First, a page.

Stingers point guard Ricardo Monge dominated offensively, recording the game-high in points with 22, but Popovic said the victory was a full-team effort.

“Everyone who showed up on the court today played well,” Popovic said. “I thought the guys executed the game plan as a team. Everybody is responsible for our success.”

The head coach stressed the importance of this win, which allows the Stingers to head into the winter break in first place. “They are buying in now, and they understand what’s necessary to win,” he said. “You don’t want to lose your last game before the break and think about it for weeks. That is a big win for us.”

Both basketball teams are off for the winter break and will be back on Jan. 10 with a home doubleheader against the Bishop’s University Gaiters.

Main photo by Mackenzie Lad.


Stingers dominate in 9-2 win over Nipissing

Concordia heads into break with four-game winning streak

The Concordia Stingers men’s hockey team beat the Nipissing Lakers 9-2 at the Ed Meagher Arena on Dec. 1.  

The Stingers dominated all aspects of the game: they outshot the Lakers 60-20, they got more hits, and they had puck possession for most of the game. Concordia also went 6/12 on the powerplay, and forward Hugo Roy scored their first goal of the game on a five-on-three advantage. Roy led the Stingers with four goals in the game.

Hugo Roy (left) scored four goals in the win. Photo by Gabe Chevalier.

After defenceman Carl Neill scored late in the first period, the Stingers opened the second with three consecutive goals, forcing the Lakers to change their goaltender.

Concordia took advantage of its opportunities on the power plays and was able to build a solid lead early in the game. Concordia spent most of the time in the offensive zone forcing the Lakers to take penalties. It seems like the Lakers spent too much energy defending and didn’t have enough to attack at the other end of the ice.

It was a physical game and the Stingers won most of the battles along the boards. They were also faster than the Lakers with a quick transition game to leave their zone and go on the attack. The Stingers’s defencemen also contributed offensively, transitioning the play from zone to zone.

Even though the Stingers dominated most of the game in the offensive zone, they still played well defensively, blocking numerous shots.

The Stingers have now won four-straight games, a streak that started with a win in Nipissing. Concordia is now on break, with a 9-6-1 record, and will return on Jan. 11 to face the McGill Redmen on the road.


Stingers come out on short end in 4-3 double overtime loss to Carabins

Head coach Julie Chu still happy with the team’s performance

The Concordia Stingers women’s hockey team lost another tight game against their rivals, the Université de Montréal Carabins Friday night. The Carabins won 4-3 in double overtime at the CEPSUM arena.

There were a lot of broken plays in the first period, which was not expected between these two top teams.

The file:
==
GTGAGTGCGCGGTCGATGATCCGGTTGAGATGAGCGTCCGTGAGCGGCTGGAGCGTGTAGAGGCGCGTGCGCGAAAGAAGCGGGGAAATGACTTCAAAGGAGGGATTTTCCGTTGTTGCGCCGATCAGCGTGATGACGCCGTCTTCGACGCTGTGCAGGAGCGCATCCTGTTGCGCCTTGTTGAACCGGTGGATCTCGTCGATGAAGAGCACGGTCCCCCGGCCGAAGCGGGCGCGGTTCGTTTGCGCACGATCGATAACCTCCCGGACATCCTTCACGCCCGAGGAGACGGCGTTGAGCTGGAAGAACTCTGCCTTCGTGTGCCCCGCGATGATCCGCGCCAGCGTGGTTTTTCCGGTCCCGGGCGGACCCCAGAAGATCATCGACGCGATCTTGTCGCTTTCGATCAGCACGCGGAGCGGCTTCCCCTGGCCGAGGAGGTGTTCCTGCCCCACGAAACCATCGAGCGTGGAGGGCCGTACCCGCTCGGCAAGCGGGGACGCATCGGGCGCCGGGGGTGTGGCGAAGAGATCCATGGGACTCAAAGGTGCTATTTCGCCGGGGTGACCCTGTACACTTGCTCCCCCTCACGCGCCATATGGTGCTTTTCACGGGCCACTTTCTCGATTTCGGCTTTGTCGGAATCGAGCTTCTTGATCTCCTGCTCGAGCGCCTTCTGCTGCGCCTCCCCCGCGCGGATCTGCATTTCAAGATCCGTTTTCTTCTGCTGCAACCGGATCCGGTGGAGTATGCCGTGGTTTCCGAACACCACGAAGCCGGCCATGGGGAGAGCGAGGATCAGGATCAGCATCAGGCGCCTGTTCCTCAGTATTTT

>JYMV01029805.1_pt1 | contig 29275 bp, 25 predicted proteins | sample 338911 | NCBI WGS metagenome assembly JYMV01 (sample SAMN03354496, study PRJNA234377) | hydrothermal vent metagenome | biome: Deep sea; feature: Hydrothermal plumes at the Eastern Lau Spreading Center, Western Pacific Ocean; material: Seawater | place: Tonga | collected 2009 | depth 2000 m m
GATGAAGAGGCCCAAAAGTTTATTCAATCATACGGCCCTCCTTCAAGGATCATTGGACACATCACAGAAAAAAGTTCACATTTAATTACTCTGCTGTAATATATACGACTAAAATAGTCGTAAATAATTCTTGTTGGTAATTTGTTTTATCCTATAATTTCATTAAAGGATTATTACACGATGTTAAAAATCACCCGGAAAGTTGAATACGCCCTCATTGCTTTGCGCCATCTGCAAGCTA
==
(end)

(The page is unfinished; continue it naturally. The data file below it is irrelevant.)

“We have to start on time,” said Stingers head coach Julie Chu. “We got a good second and third.”

After Carabins’s Annie Germain opened the scoring early in the second, the Stingers answered 35 seconds later with a goal from Rosalie Bégin-Cyr, giving them confidence for the rest of the second period. Forward Claudia Dubois scored on a power play after a nice set-up from her teammates, Claudia Fortin and Amélie Lemay.

Montreal scored a goal in the first five minutes of the third period, tying the game 2-2. Less than two minutes later, Concordia’s Maria Manarolis scored the go-ahead goal, setting the table for a high-intensity ending as there was a lot of speed.

Forward Claudia Dubois scored a goal in the game. Photo by Gabe Chevalier.

Both goalies had to make key saves, but Stingers’s goalie Alice Philbert had no chance when she allowed the Carabins’s third goal off a screened shot by Jessica Cormier. Both Philbert and Aube Racine didn’t allow another goal until overtime.

There were many scoring chances in the first five minutes of four-on-four overtime, but there was still no winner. The game went into double overtime, played three-on-three. The Stingers had their chances, but Carabins forward Estelle Duvin got the final word with the game-winning goal.

Despite the loss, the Stingers were happy about their performance. “I think we didn’t play a full 60 minutes,” said forward Audrey Belzile. Fortin also noticed the slow start, but liked how her team fought back.

“We battled—I mean, it’s not a lack of effort,” Fortin said. “These are tough games and we are not depressed in the locker room right now. We are on the right way.”

Coach Chu also believes in the learning process of her young team. “We are still growing and we are going to become the team that we want to,” she said.

The Stingers are now looking forward to their next game this Sunday, as they will host the Ottawa Gee-Gees.

Main photo by Gabe Chevalier.


Stingers lose to Carabins in battle of top teams

It was the first meeting since Concordia won RSEQ final in March

The Concordia Stingers women’s hockey team played the Université de Montréal Carabins for the first time since the two met in the final last March. They gave the Carabins a good challenge and were in the mix until the last second of the game, but still lost 1-0 at the CEPSUM arena.

It could have been different with a goal or two on several scoring chances, and the Stingers failed to convert on power plays.